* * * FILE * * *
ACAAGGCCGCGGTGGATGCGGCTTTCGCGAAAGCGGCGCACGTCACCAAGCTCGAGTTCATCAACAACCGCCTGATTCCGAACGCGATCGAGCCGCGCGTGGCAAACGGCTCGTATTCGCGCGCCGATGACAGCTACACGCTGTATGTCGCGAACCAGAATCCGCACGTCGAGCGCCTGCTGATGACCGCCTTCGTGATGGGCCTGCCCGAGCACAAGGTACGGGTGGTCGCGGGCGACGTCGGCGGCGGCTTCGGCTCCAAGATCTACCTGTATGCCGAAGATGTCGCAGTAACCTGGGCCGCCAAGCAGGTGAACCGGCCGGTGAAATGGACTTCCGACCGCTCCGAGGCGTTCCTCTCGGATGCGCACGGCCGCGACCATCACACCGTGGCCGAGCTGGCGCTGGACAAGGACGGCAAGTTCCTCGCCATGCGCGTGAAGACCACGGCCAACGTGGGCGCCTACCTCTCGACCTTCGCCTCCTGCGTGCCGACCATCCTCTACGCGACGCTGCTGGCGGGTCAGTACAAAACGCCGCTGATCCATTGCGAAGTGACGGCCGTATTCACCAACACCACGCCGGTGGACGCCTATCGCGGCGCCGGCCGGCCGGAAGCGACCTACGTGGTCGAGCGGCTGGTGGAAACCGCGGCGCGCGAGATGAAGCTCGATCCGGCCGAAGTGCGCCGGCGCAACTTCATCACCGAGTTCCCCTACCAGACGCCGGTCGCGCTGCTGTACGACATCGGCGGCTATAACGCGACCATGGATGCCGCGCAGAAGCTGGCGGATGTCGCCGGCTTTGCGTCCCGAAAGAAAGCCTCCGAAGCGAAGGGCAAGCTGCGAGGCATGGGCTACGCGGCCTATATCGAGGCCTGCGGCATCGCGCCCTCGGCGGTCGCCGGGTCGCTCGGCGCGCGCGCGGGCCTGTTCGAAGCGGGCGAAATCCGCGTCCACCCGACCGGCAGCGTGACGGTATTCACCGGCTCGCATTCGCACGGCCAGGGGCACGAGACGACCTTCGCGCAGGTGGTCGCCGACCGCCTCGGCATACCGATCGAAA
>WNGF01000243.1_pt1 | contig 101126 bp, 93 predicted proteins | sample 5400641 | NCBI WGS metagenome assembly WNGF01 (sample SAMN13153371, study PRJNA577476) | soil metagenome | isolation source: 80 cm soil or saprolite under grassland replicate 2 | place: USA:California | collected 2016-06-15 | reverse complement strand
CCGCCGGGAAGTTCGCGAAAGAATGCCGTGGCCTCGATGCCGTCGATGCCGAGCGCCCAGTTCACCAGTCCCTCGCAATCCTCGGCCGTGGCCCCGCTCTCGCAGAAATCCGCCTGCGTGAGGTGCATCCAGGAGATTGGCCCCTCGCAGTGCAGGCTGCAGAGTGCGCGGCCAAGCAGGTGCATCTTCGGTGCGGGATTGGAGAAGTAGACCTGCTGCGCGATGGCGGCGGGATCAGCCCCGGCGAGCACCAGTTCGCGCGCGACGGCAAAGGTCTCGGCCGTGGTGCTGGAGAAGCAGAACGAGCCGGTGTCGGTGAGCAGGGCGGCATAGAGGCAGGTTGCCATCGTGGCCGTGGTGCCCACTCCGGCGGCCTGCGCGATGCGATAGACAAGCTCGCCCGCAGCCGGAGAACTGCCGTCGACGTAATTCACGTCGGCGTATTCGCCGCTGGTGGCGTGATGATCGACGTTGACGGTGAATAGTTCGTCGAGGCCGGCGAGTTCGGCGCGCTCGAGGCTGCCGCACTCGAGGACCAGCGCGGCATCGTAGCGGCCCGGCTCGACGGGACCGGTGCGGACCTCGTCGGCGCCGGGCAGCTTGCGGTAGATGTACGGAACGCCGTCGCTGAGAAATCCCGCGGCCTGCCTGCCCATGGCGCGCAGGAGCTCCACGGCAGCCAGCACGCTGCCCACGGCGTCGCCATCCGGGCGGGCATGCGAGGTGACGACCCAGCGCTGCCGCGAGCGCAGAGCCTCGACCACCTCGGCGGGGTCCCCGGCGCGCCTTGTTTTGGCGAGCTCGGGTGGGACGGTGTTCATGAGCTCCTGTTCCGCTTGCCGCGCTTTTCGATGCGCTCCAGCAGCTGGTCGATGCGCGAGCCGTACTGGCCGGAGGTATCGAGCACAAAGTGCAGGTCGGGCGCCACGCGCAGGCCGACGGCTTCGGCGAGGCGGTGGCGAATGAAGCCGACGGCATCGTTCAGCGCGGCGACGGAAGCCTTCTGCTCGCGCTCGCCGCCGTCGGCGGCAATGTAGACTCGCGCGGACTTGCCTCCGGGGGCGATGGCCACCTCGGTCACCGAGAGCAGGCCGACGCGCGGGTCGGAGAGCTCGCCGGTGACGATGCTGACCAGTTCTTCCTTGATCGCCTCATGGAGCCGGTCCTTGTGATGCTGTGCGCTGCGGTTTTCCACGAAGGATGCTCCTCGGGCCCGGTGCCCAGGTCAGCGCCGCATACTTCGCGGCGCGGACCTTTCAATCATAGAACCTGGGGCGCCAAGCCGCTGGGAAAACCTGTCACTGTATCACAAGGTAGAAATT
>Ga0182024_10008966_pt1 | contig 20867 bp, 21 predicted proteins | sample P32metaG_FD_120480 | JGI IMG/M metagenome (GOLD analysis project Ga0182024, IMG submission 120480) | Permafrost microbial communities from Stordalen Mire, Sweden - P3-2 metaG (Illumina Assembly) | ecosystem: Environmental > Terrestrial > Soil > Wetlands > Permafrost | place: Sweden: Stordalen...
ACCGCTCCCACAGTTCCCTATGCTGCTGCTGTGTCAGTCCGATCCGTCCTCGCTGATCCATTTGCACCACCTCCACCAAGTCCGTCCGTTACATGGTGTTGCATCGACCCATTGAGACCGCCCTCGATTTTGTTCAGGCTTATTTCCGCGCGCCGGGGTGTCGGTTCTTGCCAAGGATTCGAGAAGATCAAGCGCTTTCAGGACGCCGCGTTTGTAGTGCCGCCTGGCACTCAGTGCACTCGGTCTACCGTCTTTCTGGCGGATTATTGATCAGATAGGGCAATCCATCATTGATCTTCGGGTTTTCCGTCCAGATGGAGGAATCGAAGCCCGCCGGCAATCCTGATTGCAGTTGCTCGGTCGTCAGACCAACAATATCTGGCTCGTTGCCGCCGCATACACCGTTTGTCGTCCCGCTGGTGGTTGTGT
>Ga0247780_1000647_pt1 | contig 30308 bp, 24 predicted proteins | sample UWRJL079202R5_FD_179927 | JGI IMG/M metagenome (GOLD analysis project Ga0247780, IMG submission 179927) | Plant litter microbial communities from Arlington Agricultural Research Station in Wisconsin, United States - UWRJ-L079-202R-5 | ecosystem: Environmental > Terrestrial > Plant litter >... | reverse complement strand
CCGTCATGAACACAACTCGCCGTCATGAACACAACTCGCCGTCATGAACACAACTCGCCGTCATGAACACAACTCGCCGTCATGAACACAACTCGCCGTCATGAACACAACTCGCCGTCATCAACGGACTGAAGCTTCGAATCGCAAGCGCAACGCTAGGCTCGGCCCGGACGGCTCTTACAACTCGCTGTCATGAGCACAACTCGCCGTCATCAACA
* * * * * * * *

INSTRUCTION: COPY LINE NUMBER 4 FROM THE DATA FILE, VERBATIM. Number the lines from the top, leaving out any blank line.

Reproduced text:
>Ga0182024_10008966_pt1 | contig 20867 bp, 21 predicted proteins | sample P32metaG_FD_120480 | JGI IMG/M metagenome (GOLD analysis project Ga0182024, IMG submission 120480) | Permafrost microbial communities from Stordalen Mire, Sweden - P3-2 metaG (Illumina Assembly) | ecosystem: Environmental > Terrestrial > Soil > Wetlands > Permafrost | place: Sweden: Stordalen...